This is the path which should be used to access the chroots.
Plain and directory chroot variables
These chroot types use only general variables.
The file containing the chroot files.
Set to ‘true’ to repack the chroot into an archive file on
ending a session, otherwise ‘false’.
Mountable chroot variables
These variables are only set for directly mountable chroot types.
The device to mount containing the chroot. mounting.
Options to pass to mount(8).
The location of the chroot inside the mount point. This allows
the existence of multiple chroots on a single filesystem.
Filesystem union variables
Union filesystem type.
Union filesystem mount options.
Union filesystem overlay directory (writable).
Union filesystem underlay directory (read-only).
Block device variables
The device containing the chroot root filesystem. This is
usually, but not necessarily, the device which will be mounted.
For example, an LVM snapshot this will be the original logical
LVM snapshot variables
Snapshot name to pass to lvcreate(8).
The name of the LVM snapshot device.
Options to pass to lvcreate(8).
Setup script configuration
The directory /etc/schroot/default contains the default settings used
by setup scripts.
config Main configuration file read by setup scripts. The format of
this file is described in schroot-script-config(5). This is the
default value for the script-config key. Note that this was
formerly named /etc/schroot/script-defaults. The following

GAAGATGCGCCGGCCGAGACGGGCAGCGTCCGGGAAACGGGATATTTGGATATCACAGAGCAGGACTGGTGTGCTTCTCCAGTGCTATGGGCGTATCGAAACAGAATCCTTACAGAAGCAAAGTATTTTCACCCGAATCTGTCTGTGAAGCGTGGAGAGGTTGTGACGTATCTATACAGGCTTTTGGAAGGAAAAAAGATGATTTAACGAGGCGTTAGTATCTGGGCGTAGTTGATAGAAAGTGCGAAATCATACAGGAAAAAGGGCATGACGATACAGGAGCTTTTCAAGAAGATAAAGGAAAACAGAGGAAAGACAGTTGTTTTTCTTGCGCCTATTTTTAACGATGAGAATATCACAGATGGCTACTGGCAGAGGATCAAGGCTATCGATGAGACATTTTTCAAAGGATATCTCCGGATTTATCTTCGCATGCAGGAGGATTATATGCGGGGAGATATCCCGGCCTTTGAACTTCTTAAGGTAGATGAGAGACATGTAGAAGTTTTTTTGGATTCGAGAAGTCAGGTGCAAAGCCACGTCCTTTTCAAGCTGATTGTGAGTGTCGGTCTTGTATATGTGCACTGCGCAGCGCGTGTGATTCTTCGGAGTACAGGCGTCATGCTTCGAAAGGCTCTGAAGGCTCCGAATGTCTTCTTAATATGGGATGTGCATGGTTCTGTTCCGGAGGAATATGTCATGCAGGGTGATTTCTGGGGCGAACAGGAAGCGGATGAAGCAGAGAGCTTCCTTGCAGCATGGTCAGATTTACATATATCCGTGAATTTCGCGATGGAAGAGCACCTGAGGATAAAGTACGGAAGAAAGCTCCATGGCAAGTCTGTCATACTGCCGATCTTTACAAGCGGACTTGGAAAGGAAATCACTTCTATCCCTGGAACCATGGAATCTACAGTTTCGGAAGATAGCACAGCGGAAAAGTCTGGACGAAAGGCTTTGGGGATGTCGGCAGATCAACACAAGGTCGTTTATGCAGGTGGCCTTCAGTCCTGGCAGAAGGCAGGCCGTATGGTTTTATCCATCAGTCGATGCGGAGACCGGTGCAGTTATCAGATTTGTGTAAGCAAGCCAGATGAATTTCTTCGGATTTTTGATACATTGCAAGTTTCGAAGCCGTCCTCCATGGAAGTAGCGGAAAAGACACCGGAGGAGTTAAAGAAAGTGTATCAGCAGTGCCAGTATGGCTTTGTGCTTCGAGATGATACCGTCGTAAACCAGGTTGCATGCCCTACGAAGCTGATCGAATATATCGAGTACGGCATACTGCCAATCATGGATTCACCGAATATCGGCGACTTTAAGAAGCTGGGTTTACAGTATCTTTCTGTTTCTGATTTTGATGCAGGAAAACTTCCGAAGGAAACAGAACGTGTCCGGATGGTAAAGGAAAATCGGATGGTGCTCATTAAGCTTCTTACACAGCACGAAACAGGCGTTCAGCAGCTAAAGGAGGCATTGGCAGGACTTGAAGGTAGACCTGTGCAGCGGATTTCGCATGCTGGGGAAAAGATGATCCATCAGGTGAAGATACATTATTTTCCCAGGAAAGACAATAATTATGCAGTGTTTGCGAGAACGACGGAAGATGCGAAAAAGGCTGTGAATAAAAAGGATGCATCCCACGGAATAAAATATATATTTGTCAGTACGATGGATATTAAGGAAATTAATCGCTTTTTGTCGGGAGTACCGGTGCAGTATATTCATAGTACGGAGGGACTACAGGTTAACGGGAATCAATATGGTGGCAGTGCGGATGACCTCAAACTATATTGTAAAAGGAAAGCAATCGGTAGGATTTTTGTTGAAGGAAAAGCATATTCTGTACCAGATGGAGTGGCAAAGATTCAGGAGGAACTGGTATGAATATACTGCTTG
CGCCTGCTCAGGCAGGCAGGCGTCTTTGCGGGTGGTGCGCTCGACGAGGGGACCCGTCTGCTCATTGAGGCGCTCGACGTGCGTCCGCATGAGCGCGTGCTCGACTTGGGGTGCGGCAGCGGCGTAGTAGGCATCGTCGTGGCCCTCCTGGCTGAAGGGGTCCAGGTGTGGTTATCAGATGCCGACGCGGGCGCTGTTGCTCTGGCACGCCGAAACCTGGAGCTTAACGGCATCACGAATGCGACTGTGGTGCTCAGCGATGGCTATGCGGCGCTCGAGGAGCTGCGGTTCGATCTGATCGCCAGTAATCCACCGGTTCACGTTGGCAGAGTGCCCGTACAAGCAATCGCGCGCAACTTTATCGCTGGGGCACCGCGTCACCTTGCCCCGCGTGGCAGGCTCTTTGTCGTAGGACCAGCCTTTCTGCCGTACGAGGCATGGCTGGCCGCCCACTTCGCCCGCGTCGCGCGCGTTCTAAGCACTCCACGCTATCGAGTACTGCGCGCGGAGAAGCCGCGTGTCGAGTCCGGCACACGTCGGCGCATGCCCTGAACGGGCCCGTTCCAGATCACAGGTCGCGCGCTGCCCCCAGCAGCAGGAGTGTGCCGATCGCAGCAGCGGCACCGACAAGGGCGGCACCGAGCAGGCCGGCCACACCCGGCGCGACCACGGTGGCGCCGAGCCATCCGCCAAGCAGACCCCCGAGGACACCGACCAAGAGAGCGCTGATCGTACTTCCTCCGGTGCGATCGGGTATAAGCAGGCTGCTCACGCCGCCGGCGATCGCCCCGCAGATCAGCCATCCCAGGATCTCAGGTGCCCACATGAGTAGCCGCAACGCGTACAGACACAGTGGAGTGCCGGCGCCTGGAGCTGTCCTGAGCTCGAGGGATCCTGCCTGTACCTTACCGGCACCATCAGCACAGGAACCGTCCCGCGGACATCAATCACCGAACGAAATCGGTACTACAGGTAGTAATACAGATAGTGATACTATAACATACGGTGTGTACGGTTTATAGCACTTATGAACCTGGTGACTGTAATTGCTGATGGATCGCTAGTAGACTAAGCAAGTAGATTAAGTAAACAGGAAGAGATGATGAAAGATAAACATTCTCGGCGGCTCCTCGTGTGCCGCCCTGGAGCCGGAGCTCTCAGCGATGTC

files are referenced by default:
A list of files to copy into the chroot from the host system.
Note that this was formerly named
fstab A file in the format decribed in fstab(5), used to mount
filesystems inside the chroot. The mount location is relative
to the root of the chroot. Note that this was formerly named
System databases (as described in /etc/nsswitch.conf on
GNU/Linux systems) to copy into the chroot from the host. Note
that this was formerly named /etc/schroot/nssdatabases-defaults.
The directory /etc/schroot/setup.d contains the chroot setup scripts.
Print debugging diagnostics and perform basic sanity checking.
05file Unpack, clean up, and repack file-based chroots.
Create and remove union filesystems.
05lvm Create and remove LVM snapshots.
Mount and unmount filesystems.
Kill processes still running inside the chroot when ending a
session, which would prevent unmounting of filesystems and
cleanup of any other resources.
Copy files from the host system into the chroot. Configure
networking by copying hosts and resolv.conf, for example.
Configure system databases by copying passwd, shadow, group etc.
into the chroot.
Set the chroot name (/etc/debian_chroot) in the chroot. This
may be used by the shell prompt to display the current chroot.
Copyright © 2005-2010 Roger Leigh <email@example.com>
schroot is free software: you can redistribute it and/or modify it
under the terms of the GNU General Public License as published by the
Free Software Foundation, either version 3 of the License, or (at your
option) any later version.
schroot(1), fstab(5), schroot.conf(5), schroot-script-config(5),